In recent years, increasing evidence has accumulated that the activity of PDH affects the recovery of myocardium after transient ischemia [51]. Tland et al. perfused isovolumically beating isolated rat hearts with erythrocyte-enriched buffer containing glucose, palmitate, and insulin, to investigate the effect of increasing degrees of ischemic injury on myocardial glucose oxidation and PDH activity during reperfusion [52]. PDH is activated after transient ischemia, whereby its activation is associated with the severity of the ischemic insult. In advanced ischemic injury, pronounced activation of PDH is also related to mitochondrial calcium uptake. In Type 2 diabetic patients with ischemia–reperfusion, elevated PDK4 activity may lead to insulin resistance in the body, and the improvement of myocardial reperfusion may stimulate glucose oxidation. Therefore, reducing myocardial injury may be achieved by increasing glucose uptake via inhibiting PDK4.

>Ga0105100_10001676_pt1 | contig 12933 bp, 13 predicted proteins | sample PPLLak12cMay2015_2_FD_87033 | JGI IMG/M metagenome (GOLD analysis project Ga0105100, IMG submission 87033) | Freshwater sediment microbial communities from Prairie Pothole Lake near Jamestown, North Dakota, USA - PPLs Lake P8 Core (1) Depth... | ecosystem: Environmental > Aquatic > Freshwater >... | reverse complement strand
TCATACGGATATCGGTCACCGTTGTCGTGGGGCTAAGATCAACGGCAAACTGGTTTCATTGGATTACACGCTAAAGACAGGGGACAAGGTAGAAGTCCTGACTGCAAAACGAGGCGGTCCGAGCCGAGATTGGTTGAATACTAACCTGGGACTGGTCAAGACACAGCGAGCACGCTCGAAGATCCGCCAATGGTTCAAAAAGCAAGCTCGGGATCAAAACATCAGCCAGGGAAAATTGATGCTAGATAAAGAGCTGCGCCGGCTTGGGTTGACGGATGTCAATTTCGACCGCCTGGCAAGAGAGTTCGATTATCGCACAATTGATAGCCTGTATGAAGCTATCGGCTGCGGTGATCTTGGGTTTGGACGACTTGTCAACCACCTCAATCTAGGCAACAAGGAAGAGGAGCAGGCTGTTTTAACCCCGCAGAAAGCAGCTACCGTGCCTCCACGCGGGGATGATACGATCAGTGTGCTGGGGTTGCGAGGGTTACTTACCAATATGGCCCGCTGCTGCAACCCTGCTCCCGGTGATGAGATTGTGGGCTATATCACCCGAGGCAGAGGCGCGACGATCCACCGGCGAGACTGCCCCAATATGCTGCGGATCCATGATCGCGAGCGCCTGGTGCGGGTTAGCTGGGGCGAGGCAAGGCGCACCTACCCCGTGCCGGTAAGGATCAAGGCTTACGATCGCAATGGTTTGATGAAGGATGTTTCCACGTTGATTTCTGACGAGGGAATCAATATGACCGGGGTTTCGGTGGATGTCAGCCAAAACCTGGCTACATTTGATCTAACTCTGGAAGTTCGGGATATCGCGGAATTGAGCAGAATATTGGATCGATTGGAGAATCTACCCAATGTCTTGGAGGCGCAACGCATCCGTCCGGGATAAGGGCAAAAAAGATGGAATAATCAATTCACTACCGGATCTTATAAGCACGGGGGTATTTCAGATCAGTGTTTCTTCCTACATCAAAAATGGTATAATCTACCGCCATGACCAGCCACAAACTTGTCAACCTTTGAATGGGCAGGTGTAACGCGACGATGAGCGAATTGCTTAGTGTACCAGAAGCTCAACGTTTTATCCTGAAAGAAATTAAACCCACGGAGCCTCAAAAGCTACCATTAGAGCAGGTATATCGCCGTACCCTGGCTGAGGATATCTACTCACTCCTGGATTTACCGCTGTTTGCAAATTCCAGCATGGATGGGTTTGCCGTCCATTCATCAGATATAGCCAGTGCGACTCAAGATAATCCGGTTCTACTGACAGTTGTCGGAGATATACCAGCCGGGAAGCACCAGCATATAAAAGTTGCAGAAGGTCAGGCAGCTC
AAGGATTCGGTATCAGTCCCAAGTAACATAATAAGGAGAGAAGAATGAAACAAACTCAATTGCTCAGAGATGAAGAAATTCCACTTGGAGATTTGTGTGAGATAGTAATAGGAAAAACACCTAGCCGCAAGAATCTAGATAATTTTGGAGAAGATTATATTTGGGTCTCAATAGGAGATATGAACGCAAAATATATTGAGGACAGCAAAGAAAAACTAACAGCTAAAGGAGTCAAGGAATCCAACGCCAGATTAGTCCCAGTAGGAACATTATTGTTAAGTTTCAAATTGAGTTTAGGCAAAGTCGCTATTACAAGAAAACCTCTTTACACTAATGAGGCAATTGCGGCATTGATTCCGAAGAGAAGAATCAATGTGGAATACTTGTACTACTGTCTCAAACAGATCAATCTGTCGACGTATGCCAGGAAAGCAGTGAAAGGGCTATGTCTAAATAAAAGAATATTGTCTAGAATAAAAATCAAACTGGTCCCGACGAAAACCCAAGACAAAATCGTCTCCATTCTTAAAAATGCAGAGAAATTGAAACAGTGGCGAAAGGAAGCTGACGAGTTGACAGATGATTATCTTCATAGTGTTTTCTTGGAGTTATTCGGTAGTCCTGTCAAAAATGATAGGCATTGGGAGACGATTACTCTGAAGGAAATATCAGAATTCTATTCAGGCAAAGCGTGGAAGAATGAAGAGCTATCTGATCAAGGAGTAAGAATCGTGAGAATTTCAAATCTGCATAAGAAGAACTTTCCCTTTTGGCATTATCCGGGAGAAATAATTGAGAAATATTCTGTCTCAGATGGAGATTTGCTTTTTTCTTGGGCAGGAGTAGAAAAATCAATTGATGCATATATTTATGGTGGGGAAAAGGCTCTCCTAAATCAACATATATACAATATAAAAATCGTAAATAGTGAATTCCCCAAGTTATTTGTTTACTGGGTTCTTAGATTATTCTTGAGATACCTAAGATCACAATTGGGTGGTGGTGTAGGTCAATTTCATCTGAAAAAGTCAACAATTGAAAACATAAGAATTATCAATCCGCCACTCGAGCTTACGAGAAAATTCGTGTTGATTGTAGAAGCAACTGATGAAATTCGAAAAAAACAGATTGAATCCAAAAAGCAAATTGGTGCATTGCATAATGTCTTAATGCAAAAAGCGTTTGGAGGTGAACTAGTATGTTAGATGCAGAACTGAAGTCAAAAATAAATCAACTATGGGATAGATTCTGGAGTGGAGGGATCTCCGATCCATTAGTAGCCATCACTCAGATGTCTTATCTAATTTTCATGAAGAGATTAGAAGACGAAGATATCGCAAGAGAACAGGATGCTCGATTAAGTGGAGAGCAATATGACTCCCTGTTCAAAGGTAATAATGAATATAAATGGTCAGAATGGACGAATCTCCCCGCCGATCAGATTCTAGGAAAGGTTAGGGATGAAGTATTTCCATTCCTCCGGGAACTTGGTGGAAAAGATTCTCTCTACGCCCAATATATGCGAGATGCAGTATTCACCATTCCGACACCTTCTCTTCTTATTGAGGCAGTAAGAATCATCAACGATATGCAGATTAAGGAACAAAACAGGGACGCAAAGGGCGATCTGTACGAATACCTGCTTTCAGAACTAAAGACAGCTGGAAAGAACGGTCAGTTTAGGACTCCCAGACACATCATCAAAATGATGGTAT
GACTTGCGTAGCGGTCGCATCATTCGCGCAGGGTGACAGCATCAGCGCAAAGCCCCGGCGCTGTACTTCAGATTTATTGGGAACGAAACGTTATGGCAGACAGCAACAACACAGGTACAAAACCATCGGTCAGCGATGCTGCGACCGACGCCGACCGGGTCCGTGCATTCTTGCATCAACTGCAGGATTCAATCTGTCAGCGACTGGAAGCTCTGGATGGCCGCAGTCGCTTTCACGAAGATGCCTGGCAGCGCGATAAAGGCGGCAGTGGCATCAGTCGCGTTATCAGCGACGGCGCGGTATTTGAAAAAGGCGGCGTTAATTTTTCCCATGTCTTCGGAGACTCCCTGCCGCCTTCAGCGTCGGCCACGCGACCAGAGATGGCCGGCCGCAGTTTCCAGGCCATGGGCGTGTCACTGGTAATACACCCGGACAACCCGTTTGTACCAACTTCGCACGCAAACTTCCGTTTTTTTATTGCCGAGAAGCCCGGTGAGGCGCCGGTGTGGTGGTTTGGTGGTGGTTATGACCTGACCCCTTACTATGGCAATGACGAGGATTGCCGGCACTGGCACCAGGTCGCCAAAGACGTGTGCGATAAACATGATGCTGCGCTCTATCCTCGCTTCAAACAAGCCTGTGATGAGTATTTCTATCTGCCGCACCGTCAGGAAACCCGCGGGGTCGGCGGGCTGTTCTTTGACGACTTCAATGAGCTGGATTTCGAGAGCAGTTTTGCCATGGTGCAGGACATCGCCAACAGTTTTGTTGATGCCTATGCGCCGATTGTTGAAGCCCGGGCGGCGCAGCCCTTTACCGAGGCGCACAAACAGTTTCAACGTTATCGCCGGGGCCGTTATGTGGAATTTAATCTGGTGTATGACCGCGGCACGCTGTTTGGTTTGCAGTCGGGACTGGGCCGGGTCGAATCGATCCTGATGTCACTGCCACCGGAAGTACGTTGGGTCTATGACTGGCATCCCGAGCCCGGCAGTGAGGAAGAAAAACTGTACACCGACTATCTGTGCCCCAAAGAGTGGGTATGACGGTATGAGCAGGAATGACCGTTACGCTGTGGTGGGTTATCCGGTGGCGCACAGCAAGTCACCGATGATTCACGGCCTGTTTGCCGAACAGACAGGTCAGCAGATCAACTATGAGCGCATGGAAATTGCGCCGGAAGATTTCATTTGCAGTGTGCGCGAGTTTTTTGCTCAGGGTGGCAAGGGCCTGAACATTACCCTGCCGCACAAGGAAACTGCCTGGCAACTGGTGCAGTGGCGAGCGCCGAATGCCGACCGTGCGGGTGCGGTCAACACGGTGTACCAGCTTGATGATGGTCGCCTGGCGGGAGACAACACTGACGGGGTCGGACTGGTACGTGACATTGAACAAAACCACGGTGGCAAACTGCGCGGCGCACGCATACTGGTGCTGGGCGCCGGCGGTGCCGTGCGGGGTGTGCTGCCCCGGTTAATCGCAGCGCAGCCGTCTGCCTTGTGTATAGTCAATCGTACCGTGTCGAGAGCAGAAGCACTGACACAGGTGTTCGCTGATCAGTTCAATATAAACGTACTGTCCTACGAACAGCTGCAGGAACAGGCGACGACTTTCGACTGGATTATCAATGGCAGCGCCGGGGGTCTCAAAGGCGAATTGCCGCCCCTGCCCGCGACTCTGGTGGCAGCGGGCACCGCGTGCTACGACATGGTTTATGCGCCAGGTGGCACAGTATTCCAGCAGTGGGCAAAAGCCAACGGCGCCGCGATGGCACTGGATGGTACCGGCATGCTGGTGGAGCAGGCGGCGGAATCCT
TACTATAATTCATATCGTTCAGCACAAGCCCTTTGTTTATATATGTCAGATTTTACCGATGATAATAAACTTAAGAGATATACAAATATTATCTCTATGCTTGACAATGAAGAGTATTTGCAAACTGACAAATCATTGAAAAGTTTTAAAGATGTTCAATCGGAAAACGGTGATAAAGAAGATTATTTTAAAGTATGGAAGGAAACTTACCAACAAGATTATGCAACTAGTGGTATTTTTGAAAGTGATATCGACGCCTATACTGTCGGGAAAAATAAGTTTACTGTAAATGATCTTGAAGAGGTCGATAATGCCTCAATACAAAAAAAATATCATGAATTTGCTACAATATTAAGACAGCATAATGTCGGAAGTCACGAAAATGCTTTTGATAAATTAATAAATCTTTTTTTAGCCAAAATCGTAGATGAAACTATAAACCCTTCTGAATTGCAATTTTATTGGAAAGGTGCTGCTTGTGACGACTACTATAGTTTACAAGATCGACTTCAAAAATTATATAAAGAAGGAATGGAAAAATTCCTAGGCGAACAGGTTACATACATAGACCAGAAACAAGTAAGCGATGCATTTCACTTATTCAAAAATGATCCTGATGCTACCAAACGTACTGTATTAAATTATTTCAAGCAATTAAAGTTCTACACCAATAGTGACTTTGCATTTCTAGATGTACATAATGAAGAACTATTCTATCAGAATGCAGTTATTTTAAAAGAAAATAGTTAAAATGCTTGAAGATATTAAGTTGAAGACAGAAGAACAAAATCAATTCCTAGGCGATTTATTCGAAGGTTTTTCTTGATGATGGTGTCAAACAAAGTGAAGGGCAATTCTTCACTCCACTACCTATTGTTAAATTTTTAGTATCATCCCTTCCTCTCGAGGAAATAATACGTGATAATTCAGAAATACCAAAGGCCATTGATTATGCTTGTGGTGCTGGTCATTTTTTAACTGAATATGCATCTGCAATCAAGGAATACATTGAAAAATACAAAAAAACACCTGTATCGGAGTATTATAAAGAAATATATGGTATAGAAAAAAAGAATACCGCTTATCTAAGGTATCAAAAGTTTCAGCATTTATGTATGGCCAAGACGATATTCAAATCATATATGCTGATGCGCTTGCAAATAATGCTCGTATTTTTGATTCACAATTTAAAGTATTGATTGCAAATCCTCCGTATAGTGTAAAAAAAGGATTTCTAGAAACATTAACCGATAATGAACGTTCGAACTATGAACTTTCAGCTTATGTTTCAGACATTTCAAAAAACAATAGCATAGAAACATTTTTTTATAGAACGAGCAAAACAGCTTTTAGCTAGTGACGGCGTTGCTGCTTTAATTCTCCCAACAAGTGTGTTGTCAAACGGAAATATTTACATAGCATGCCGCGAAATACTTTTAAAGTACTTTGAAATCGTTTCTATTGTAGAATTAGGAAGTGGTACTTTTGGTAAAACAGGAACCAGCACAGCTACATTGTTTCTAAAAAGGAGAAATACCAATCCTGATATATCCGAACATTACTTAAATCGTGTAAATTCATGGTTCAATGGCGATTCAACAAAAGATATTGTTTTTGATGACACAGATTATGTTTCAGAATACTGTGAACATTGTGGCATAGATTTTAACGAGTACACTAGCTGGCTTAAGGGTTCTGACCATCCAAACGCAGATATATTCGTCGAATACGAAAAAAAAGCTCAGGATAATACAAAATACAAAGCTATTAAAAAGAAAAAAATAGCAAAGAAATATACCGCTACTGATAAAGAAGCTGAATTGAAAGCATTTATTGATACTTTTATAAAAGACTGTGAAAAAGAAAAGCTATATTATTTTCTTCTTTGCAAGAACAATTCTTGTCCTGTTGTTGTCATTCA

Adropin is a conservative peptide related to metabolic homeostasis and cardiovascular function [53–55]. Energy-expressing homeostasis-related genes (Enho) are highly expressed in the central nervous system, and they are also widely expressed in surrounding tissues such as liver, heart, skeletal muscle, and endothelium [56–58]. As a membrane-bound protein, adropin interacts with the notch signaling pathway to regulate cell-to-cell communication, and is involved in maintaining energy homeostasis and insulin response [59]. A comparison of whole-body substrate preference and skeletal muscle substrate oxidation in adropin knockout and transgenic mice showed that adropin promoted carbohydrate oxidation over fat oxidation. In these mice muscle, adropin activated PDH via down-regulating PDK4 and suppressed carnitine palmitoyltransferase-1B (CPT-1B), a key enzyme in fatty acid oxidation [54,55]. Adropin administration (in vivo) and direct addition of adropin to the perfusate of ex vivo hearts both induced a reduction in the inhibitory PDH and the protein levels of the responsible kinase PDK4. The pharmacological effects of adropin on energy metabolism and PDK4 in the heart and cardiomyocytes, indicating that adropin may be a putative candidate for the treatment of cardiac disease associated with impaired insulin sensitivity [56,60].

Vascular calcification